September 20 2014 Latest news:
Thursday, January 24, 2013
Paul Foster, known sometimes as the Troon Tornado, won his second world title in two days in Hopton-on-Sea, adding the mixed pairs to the open pairs crown he won on Monday.
After leading for Alex Marshall in the pairs final, he switched to skip, and was well served by his lead, Laura Thomas, a 27-year-old accountant from South Wales, who, after a nervous start, turned on an outstanding display of drawing.
Thomas and Foster defeated Aussie ace Karen Murphy and Foster’s fellow-Scot Darren Burnett in straight sets – 12-5 10-6 – in the final, and fully deserved their victory, though it must be said that Burnett had some bad luck with his drives.
“I have been struggling with my form, and that’s the time when you look for a little bit of good fortune,” said Burnett. “But when you need it, you don’t get it, and today was one of those days I went through gaps that weren’t there, and nothing went our way the whole game.”
Foster, who often provided the finishing touches, was full of praise for his lead, saying: “Laura was up against it because Karen won the world outdoor singles title in Adelaide just six weeks ago, but she was absolutely out-of-this-world.”
Murphy agreed: “On the odd occasion I got things right, and got a bowl close to the jack, she would beat it immediately. I was, like, ‘Hold it lady – give me a break will you!’ She was phenomenal.”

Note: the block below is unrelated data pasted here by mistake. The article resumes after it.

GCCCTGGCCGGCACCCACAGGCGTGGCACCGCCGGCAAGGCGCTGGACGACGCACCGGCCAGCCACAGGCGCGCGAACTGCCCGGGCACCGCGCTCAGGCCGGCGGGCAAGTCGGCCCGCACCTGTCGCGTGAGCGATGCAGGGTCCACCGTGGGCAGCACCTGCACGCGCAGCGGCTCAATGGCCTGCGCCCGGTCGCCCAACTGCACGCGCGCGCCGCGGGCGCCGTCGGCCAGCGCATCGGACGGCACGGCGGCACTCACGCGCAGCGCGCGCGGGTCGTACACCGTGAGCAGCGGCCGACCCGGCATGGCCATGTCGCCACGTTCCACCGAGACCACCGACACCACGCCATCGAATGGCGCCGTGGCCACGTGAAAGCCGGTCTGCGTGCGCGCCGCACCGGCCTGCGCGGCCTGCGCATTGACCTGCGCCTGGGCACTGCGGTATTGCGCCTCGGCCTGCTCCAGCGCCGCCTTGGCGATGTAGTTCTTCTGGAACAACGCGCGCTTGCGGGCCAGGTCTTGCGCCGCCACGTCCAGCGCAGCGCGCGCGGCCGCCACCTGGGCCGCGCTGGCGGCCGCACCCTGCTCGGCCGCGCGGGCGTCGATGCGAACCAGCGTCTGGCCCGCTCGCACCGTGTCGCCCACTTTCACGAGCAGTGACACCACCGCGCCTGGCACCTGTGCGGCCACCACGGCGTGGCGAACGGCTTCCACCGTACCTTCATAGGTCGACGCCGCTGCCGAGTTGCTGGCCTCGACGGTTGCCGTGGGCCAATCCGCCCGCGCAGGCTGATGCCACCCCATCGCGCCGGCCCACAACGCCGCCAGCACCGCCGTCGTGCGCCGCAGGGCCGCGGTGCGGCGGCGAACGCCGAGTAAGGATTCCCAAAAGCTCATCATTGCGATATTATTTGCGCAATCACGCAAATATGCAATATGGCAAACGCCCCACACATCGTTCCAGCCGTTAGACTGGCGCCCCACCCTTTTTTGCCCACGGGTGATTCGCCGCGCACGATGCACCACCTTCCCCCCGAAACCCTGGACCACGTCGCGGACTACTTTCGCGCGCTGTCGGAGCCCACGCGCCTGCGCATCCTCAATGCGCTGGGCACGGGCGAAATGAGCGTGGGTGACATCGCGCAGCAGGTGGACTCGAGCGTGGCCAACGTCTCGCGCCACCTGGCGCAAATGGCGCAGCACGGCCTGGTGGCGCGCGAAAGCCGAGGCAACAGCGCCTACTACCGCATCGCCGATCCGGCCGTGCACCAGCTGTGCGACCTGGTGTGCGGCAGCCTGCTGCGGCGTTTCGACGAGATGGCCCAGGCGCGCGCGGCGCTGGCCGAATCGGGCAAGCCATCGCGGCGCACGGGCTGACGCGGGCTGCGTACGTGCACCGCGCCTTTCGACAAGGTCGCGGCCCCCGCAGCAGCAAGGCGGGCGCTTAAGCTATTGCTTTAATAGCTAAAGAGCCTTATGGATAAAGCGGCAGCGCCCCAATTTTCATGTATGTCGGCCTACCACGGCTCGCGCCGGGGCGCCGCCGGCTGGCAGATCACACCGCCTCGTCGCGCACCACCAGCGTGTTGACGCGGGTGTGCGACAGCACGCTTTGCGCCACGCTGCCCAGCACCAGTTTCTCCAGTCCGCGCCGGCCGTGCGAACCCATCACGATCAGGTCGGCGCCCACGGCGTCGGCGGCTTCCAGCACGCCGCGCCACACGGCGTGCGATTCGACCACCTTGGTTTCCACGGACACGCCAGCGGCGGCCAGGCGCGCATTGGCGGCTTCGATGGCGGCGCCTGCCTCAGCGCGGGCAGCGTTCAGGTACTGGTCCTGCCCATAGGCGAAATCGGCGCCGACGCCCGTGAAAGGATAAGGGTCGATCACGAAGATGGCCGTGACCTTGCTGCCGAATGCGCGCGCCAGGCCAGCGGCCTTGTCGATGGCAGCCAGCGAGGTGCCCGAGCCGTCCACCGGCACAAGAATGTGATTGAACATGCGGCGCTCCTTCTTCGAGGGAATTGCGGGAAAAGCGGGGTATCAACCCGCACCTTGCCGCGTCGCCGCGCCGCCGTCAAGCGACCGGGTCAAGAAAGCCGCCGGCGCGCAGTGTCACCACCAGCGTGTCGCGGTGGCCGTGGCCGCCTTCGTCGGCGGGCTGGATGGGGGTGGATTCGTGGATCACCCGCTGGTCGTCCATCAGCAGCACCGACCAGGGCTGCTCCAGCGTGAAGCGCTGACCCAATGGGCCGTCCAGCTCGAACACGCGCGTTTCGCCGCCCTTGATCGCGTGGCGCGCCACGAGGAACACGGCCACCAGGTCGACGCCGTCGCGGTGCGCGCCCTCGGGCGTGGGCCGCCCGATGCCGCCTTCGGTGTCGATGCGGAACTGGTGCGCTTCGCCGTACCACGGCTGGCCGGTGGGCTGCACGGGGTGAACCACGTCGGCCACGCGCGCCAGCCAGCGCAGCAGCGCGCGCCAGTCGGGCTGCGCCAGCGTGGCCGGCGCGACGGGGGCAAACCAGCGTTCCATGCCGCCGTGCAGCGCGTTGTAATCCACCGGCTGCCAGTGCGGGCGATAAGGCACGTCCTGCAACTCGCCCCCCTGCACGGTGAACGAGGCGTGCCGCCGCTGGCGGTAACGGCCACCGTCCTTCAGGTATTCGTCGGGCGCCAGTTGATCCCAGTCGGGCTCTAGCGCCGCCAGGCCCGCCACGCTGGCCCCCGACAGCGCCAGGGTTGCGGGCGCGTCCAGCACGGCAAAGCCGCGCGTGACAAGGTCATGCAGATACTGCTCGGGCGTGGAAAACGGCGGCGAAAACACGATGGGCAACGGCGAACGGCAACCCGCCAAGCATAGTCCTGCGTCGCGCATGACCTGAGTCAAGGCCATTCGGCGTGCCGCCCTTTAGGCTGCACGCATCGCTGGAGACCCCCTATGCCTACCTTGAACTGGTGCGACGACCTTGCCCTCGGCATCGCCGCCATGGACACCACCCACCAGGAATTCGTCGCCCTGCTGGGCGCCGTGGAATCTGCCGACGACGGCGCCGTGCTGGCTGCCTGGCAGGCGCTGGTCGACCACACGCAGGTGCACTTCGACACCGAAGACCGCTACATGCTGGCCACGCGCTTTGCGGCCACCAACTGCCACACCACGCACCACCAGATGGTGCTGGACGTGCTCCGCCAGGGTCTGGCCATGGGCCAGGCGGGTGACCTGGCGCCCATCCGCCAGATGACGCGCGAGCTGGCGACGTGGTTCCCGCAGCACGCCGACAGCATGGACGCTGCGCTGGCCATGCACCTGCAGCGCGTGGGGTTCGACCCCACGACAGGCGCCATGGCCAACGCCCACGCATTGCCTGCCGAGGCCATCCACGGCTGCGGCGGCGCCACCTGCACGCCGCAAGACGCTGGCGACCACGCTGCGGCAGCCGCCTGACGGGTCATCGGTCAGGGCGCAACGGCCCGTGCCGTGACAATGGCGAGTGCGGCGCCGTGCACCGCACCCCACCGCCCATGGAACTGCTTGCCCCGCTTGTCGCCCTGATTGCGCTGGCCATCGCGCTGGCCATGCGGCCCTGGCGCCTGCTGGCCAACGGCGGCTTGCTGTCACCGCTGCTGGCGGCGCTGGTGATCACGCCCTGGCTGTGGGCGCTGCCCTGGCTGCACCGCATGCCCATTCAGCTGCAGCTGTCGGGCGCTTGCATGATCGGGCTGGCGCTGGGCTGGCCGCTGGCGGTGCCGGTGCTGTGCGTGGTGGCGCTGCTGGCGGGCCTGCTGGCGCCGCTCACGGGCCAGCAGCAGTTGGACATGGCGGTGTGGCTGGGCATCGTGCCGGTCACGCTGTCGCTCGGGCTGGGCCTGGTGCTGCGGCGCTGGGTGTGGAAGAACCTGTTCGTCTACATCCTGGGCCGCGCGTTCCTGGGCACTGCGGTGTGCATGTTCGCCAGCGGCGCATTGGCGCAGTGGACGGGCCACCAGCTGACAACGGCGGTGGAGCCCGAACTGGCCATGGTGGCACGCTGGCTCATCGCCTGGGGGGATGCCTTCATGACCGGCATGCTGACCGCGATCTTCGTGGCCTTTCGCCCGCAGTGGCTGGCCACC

Although the final scoreline suggests it was a one-sided contest, it was far from that: Murphy and Burnett led 4-1 in the first set, and were 6-4 ahead in the second; but Thomas and Foster were just too consistent, dominating the second half of each set.
Realising they were losing the drawing battle, Burnett, a 36-year-old police officer from Dundee, resorted to force – something which is part of his natural game, and at which he is normally very accurate.
Never far away, his missiles found every gap available, or, when on target, obtained unorthodox results through bad contacts.
“Don’t get me wrong, the more consistent pair won, and fully deserved their victory,” said Burnett. “But I began to feel that it just wasn’t my day!”
In a battle of the giants, Alex Marshall, the most decorated bowler in the world, suffered a shock 9-4 12-1 thrashing at the hands of legendary fellow Scot David Gourlay.
“I hardly play these days,” admitted 46-year-old Gourlay, who is heavily committed in his coaching role. “I just play in Tour events, so I have been practising a lot since arriving in Potters, and I’m obviously very pleased with the way things are going.”
Earlier, in another all-tartan tussle, Stewart Anderson was relieved to get past Steven Allan, winning with the last bowl of the third end of the best-of-three-ends tiebreak, 7-6, 3-9, 2-1.
Anderson, who was runner up in the world indoor singles in 2010, spent a couple of years in Wales, but has returned to his native country, and seems to be back to his best.
Allan, invited to compete at Potters after winning the WIBC world indoor singles title, gave him a thorough testing, but Anderson’s class showed through when he drew the winner with only four or five inches to spare.
Irish-born Scot Jonathan Ross, who inexplicably has yet to progress beyond the quarter-finals of a WBT ranking event, faced England qualifier Pat Briscoe, from Kent, and, after being forced into a tiebreak, came out on top, 12-6, 7-8, 2-0.